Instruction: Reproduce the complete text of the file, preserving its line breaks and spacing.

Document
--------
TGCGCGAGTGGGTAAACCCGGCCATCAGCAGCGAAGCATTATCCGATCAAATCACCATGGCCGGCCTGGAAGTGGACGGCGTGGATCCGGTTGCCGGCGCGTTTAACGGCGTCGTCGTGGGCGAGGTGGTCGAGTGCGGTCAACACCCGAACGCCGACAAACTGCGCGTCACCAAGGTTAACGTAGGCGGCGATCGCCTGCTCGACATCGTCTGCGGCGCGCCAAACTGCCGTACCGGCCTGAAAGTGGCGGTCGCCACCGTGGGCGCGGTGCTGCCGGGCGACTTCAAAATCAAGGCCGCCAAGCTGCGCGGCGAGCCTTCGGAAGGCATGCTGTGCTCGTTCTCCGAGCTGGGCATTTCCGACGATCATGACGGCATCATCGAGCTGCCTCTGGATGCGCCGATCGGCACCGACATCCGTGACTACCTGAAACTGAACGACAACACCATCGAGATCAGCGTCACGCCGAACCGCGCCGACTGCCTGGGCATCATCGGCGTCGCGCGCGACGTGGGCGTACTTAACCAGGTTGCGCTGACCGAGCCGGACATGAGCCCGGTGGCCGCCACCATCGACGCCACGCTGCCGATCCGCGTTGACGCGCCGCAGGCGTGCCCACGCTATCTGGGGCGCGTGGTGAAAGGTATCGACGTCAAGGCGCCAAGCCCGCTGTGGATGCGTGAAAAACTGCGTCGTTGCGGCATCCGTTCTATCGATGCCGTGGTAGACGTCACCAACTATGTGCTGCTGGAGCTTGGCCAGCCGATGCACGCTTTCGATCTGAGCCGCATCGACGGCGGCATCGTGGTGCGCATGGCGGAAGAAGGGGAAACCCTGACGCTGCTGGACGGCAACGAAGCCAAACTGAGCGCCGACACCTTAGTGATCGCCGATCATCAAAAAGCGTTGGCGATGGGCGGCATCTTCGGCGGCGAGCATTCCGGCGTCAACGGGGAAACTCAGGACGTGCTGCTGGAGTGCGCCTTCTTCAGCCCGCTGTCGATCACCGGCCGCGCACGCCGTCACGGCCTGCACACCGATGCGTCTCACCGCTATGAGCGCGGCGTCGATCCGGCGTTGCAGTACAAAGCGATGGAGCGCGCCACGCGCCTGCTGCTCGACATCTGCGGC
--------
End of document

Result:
TGCGCGAGTGGGTAAACCCGGCCATCAGCAGCGAAGCATTATCCGATCAAATCACCATGGCCGGCCTGGAAGTGGACGGCGTGGATCCGGTTGCCGGCGCGTTTAACGGCGTCGTCGTGGGCGAGGTGGTCGAGTGCGGTCAACACCCGAACGCCGACAAACTGCGCGTCACCAAGGTTAACGTAGGCGGCGATCGCCTGCTCGACATCGTCTGCGGCGCGCCAAACTGCCGTACCGGCCTGAAAGTGGCGGTCGCCACCGTGGGCGCGGTGCTGCCGGGCGACTTCAAAATCAAGGCCGCCAAGCTGCGCGGCGAGCCTTCGGAAGGCATGCTGTGCTCGTTCTCCGAGCTGGGCATTTCCGACGATCATGACGGCATCATCGAGCTGCCTCTGGATGCGCCGATCGGCACCGACATCCGTGACTACCTGAAACTGAACGACAACACCATCGAGATCAGCGTCACGCCGAACCGCGCCGACTGCCTGGGCATCATCGGCGTCGCGCGCGACGTGGGCGTACTTAACCAGGTTGCGCTGACCGAGCCGGACATGAGCCCGGTGGCCGCCACCATCGACGCCACGCTGCCGATCCGCGTTGACGCGCCGCAGGCGTGCCCACGCTATCTGGGGCGCGTGGTGAAAGGTATCGACGTCAAGGCGCCAAGCCCGCTGTGGATGCGTGAAAAACTGCGTCGTTGCGGCATCCGTTCTATCGATGCCGTGGTAGACGTCACCAACTATGTGCTGCTGGAGCTTGGCCAGCCGATGCACGCTTTCGATCTGAGCCGCATCGACGGCGGCATCGTGGTGCGCATGGCGGAAGAAGGGGAAACCCTGACGCTGCTGGACGGCAACGAAGCCAAACTGAGCGCCGACACCTTAGTGATCGCCGATCATCAAAAAGCGTTGGCGATGGGCGGCATCTTCGGCGGCGAGCATTCCGGCGTCAACGGGGAAACTCAGGACGTGCTGCTGGAGTGCGCCTTCTTCAGCCCGCTGTCGATCACCGGCCGCGCACGCCGTCACGGCCTGCACACCGATGCGTCTCACCGCTATGAGCGCGGCGTCGATCCGGCGTTGCAGTACAAAGCGATGGAGCGCGCCACGCGCCTGCTGCTCGACATCTGCGGC